Lions seventh-rounder Willie Young a keeper


Terry Foster/ The Detroit News

Allen Park— Chances are, Willie Young is spending most of his free weekend fishing from a dock off the coast of Florida.

He’ll take his catch home, fry it up for his family and relax.

“I love all kinds of fishing, and when I am free, that is what I love to do,” the Lions defensive end said. “I want to find some fishing holes up there in Michigan.”

Off the field, Young is low-key, searching for the perfect fishing spot.

On the field, he’s confident and excitable.

Young throws his hair back into a ponytail and sports a look of indignation. Young, a seventh-round draft pick in 2010 (213th overall), compiled 20.5 career sacks and 45 tackles for loss (second in school history) at North Carolina State.

But at 6-foot-5 and 251 pounds, he’s built more like a basketball player.

“I ain’t no seventh-round pick,” Young said.

And he’s showing that.

This season, the backup defensive end has 10 tackles and two sacks.

“I don’t feel like I am out of place,” Young said. “I’ve always felt I was in place. I just had to adjust to the business side of things, and once I did that, it has been smooth sailing.”

Hungry on the field

Teammate Corey Williams is one of Young’s biggest boosters and role models.

“All this first round, second round, sixth round, that don’t mean nothing,” Williams said. “If you’ve got the heart to get out there, you belong. Look at how many guys were picked in the first round and were busts. Look how many picked in the first round are not even in the league.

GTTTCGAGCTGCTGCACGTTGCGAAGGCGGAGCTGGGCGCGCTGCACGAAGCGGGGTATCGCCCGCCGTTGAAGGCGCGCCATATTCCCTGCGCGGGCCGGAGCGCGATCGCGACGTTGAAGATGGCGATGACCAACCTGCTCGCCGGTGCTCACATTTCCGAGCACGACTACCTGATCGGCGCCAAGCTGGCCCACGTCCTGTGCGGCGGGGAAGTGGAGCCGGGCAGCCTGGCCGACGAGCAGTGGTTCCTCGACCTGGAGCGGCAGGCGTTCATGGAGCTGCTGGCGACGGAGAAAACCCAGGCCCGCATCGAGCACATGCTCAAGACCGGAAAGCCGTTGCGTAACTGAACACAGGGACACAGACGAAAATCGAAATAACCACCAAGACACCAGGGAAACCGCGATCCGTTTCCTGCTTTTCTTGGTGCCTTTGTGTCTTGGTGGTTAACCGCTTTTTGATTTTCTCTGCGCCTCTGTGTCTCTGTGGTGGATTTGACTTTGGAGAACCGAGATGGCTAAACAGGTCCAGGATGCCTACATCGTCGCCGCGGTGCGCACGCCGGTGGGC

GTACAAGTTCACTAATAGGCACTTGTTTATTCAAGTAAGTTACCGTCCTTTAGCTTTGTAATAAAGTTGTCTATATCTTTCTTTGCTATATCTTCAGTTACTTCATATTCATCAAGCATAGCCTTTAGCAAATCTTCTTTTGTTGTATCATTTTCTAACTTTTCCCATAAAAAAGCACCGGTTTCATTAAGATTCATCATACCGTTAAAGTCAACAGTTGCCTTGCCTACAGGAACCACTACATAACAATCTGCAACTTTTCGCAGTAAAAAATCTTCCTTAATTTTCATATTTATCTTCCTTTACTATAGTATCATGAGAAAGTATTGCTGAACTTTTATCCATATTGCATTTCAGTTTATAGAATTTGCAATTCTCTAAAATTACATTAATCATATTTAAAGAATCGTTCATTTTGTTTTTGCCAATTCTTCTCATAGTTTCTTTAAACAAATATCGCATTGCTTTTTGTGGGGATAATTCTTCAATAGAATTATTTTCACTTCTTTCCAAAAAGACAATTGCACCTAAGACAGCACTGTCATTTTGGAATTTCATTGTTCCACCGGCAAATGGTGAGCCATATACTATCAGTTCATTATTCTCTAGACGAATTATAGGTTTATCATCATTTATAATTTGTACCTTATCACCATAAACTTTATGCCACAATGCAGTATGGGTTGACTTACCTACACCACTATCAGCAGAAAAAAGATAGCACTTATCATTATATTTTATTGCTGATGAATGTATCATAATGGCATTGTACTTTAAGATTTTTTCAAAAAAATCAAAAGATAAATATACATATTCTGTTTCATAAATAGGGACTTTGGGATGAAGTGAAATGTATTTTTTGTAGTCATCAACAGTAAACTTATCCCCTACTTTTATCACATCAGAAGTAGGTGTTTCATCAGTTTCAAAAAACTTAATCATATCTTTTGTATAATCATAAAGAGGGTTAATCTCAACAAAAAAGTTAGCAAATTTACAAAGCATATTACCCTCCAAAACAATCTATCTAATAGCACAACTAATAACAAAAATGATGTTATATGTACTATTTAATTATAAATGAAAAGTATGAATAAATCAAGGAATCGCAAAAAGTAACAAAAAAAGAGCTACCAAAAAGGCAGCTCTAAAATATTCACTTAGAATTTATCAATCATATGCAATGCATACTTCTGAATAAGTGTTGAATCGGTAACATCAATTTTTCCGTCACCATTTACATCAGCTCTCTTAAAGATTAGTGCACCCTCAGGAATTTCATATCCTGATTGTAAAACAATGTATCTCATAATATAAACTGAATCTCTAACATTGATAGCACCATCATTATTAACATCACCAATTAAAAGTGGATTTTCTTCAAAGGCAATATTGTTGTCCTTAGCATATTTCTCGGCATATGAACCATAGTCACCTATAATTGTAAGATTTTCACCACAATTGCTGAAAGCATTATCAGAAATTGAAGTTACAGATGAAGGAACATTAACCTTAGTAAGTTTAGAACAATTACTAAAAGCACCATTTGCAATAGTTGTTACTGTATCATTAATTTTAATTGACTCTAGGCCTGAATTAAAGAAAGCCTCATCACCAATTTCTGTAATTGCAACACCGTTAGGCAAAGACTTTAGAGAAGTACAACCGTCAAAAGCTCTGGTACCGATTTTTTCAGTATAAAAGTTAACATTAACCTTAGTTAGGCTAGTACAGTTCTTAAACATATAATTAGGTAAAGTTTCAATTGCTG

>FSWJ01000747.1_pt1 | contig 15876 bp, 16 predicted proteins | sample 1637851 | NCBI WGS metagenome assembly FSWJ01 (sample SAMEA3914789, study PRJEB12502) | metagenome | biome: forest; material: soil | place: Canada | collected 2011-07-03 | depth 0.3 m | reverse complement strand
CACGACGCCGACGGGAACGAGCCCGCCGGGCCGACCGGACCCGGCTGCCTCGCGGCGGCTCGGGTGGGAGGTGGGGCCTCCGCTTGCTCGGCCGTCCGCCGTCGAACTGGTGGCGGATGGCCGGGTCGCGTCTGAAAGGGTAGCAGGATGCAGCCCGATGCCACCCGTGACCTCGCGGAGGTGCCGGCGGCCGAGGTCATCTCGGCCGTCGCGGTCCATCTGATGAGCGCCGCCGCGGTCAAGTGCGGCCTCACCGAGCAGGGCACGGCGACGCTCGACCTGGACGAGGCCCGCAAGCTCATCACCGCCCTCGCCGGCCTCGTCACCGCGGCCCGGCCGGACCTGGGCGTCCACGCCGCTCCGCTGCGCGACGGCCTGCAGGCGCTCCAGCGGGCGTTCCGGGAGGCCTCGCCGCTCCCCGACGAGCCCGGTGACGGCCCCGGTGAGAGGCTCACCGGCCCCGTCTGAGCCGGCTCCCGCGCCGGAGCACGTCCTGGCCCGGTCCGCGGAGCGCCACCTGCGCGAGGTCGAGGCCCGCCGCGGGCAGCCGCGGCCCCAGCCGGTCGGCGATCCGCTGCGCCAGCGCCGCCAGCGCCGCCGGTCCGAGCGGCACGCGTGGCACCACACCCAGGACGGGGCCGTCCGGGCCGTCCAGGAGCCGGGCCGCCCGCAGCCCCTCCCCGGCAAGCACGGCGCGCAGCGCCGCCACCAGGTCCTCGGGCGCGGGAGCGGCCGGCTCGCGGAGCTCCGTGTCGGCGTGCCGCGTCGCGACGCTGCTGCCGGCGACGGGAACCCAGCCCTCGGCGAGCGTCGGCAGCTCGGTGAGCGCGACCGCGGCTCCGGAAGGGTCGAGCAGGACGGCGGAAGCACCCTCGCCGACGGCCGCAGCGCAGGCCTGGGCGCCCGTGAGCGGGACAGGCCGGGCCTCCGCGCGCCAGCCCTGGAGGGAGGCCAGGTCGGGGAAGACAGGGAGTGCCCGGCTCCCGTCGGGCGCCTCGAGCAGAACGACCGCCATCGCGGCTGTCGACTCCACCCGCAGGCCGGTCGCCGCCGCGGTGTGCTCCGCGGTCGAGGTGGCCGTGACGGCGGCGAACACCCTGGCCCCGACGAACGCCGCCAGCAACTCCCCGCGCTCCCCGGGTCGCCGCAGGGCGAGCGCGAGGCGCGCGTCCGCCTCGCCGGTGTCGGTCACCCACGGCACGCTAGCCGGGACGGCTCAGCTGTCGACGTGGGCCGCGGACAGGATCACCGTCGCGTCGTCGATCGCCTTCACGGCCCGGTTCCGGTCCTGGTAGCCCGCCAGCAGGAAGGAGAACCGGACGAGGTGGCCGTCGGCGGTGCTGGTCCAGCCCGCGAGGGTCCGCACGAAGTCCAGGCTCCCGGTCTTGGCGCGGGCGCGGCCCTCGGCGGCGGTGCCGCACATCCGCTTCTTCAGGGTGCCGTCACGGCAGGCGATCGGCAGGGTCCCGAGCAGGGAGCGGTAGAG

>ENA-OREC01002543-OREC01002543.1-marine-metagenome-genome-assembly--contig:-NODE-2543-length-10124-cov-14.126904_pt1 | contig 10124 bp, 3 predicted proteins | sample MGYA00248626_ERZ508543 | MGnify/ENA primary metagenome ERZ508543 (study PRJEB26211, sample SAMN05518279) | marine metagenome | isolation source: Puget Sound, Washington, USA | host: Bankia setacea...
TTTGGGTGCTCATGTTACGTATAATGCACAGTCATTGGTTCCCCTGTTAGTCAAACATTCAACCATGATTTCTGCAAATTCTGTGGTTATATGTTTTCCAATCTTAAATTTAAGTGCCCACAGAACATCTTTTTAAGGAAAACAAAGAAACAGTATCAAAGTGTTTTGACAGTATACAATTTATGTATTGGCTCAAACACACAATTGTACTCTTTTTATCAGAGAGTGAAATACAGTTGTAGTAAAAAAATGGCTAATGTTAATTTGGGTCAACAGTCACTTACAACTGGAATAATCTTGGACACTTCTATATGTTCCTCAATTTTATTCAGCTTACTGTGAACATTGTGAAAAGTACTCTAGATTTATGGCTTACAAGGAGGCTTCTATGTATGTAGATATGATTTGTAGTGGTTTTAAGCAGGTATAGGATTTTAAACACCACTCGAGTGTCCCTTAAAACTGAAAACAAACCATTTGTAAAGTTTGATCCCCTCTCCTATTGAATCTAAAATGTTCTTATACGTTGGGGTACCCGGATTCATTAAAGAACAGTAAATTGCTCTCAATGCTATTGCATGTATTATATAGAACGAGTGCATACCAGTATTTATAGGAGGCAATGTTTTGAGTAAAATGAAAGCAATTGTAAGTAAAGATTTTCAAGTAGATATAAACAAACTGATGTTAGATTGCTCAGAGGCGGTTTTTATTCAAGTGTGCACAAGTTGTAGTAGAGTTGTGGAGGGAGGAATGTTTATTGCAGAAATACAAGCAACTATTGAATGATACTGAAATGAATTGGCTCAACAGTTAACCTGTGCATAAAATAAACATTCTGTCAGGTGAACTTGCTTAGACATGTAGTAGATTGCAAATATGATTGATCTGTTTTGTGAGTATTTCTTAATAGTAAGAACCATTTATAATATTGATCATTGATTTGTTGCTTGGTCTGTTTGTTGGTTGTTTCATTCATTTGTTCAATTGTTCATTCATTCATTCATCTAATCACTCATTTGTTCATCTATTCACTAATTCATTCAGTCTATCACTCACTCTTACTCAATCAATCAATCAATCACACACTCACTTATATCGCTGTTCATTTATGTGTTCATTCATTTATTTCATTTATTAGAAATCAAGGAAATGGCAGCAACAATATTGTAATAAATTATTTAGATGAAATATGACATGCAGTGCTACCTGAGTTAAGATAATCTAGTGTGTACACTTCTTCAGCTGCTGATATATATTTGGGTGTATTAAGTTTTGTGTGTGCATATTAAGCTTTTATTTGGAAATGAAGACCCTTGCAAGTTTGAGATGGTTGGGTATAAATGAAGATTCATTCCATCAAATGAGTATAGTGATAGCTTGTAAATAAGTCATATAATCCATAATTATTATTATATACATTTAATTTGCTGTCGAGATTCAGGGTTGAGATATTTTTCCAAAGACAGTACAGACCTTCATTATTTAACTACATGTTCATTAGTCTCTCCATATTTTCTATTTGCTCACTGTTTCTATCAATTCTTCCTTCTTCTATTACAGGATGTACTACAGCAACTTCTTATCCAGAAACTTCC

“When you are picked low it doesn’t do anything but make you more hungry. You got to go out and grind it out.”

Young grew up in Riviera Beach, Fla., where it was a challenge every day.

“I come from nothing where nothing was given to me,” said Young, adding that his parents were strict. “When I was growing up I was always hungry. I always wanted more and I took nothing for granted.”

That determination is what continues to drive Young today.

And it doesn’t go unnoticed by his teammates.

“The young man’s got a lot of potential,” Williams said. “I don’t think he realizes what type of potential he has. Once he settles down and relaxes and lets the game come to him, he is going to make a lot of money in this league. It is hard to find somebody built like that who can get off the ball and play the run and the pass like that. He is special.”

If nothing else, Young is confident.

He admits he needs to improve on his game but also says: “I have no weaknesses.”

‘He is an exciting player’

As a rookie, Young played in two games, but impressed coaches with his energy and length.

This season, he’s making an impact, providing depth on the rush edge.

“He is a different guy mentally,” defensive end Cliff Avril said. “Once he understood this was a business as well as a game and he got serious, that is when he started to be a whole different guy. It is great to see him being successful.”

Defensive tackle Ndamukong Suh also has been impressed with Young’s maturity and ability.

“He is always productive, and he is always ready when he gets out there,” Suh said. “He is an exciting player and makes plays and it is exciting to see him play as he has come into a huge spotlight.”

But right now, Young is just enjoying life.

“I am riding the wave right now,” he said. “I don’t think it has really hit me that I am in the league now.”

terry.foster@detnews.com

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